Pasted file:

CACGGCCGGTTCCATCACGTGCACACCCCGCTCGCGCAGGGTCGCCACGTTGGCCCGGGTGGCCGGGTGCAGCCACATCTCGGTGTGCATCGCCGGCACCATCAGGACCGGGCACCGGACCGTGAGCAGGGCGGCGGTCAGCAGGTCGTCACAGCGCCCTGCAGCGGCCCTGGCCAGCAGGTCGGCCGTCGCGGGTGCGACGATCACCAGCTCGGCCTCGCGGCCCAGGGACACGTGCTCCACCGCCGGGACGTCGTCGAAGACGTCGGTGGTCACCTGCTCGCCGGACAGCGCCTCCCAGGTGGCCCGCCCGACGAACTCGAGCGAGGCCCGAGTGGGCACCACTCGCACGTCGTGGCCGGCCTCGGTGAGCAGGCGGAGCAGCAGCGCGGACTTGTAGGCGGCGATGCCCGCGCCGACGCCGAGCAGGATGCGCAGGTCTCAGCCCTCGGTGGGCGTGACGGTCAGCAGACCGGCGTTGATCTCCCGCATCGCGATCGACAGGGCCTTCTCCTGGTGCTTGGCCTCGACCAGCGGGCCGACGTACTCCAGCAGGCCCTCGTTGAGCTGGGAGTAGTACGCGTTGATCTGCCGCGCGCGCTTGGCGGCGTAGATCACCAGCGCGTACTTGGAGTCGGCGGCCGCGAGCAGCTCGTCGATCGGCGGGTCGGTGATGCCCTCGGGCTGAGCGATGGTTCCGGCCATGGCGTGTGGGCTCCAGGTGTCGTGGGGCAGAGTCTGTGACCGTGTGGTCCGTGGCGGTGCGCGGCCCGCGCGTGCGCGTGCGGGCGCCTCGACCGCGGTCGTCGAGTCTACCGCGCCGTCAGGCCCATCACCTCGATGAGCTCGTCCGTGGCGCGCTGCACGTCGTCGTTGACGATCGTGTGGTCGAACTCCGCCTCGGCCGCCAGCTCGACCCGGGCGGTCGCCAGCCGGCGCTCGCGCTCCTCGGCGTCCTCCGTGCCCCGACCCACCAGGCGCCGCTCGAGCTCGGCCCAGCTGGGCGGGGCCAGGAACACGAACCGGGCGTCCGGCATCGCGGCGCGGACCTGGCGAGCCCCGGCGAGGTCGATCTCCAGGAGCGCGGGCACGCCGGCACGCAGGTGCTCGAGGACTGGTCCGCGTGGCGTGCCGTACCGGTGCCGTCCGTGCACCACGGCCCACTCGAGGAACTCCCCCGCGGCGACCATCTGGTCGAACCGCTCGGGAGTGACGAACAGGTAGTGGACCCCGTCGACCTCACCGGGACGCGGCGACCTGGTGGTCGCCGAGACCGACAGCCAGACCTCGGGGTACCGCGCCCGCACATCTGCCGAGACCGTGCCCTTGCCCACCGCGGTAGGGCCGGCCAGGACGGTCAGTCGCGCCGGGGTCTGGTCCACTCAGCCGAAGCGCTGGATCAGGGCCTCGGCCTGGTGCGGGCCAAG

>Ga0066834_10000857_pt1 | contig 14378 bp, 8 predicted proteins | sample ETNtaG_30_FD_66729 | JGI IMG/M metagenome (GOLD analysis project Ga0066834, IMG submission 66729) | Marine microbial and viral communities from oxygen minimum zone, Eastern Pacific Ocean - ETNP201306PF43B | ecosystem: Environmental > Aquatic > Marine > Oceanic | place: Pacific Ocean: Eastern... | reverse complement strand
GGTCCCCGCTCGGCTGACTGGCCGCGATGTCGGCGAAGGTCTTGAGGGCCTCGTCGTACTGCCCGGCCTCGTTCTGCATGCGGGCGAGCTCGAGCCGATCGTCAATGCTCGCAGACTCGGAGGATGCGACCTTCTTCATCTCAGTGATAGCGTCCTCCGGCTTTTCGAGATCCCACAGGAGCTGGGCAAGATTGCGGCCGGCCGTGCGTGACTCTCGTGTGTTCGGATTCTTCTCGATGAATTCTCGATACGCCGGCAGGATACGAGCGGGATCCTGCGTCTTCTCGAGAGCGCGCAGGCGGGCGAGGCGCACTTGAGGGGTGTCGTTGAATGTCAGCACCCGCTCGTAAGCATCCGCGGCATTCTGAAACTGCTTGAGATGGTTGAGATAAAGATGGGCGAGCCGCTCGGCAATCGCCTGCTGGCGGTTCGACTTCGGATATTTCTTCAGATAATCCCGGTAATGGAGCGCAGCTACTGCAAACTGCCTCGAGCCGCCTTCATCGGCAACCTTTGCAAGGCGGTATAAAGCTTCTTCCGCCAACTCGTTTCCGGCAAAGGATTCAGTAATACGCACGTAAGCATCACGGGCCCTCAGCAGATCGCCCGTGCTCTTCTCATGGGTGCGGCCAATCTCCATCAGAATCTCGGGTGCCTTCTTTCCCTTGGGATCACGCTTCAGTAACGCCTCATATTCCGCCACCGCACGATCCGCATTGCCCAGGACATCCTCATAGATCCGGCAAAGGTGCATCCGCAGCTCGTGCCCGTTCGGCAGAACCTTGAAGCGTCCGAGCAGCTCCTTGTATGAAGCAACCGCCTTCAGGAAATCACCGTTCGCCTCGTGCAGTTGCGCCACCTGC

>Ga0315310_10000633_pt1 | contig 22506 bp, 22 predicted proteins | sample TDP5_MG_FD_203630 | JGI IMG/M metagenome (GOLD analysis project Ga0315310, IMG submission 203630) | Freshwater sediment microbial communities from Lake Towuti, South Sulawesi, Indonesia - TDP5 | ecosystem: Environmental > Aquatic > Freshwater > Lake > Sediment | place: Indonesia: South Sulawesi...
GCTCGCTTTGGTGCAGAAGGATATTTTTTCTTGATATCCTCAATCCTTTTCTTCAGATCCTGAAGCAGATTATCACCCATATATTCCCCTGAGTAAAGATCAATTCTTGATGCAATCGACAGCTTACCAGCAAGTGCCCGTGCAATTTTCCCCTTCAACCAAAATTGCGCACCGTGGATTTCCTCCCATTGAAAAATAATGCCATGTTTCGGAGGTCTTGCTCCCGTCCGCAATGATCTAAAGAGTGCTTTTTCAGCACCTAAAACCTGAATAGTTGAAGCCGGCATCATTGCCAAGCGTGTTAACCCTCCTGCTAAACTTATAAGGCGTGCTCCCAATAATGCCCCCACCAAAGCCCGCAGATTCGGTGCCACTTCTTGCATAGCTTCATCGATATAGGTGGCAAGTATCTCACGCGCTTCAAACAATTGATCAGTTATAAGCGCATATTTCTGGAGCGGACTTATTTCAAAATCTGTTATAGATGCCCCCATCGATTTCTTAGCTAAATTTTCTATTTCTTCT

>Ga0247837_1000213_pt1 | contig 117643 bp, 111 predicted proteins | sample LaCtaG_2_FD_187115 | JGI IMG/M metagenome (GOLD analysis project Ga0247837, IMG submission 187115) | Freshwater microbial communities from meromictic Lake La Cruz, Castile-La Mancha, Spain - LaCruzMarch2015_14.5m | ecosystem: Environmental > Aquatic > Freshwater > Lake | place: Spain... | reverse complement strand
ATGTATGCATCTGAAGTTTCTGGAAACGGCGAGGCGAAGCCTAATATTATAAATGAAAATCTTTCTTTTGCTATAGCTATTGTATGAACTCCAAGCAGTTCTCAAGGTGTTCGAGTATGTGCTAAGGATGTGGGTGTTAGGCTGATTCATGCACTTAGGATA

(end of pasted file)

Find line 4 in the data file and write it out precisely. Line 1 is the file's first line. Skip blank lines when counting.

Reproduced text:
>Ga0315310_10000633_pt1 | contig 22506 bp, 22 predicted proteins | sample TDP5_MG_FD_203630 | JGI IMG/M metagenome (GOLD analysis project Ga0315310, IMG submission 203630) | Freshwater sediment microbial communities from Lake Towuti, South Sulawesi, Indonesia - TDP5 | ecosystem: Environmental > Aquatic > Freshwater > Lake > Sediment | place: Indonesia: South Sulawesi...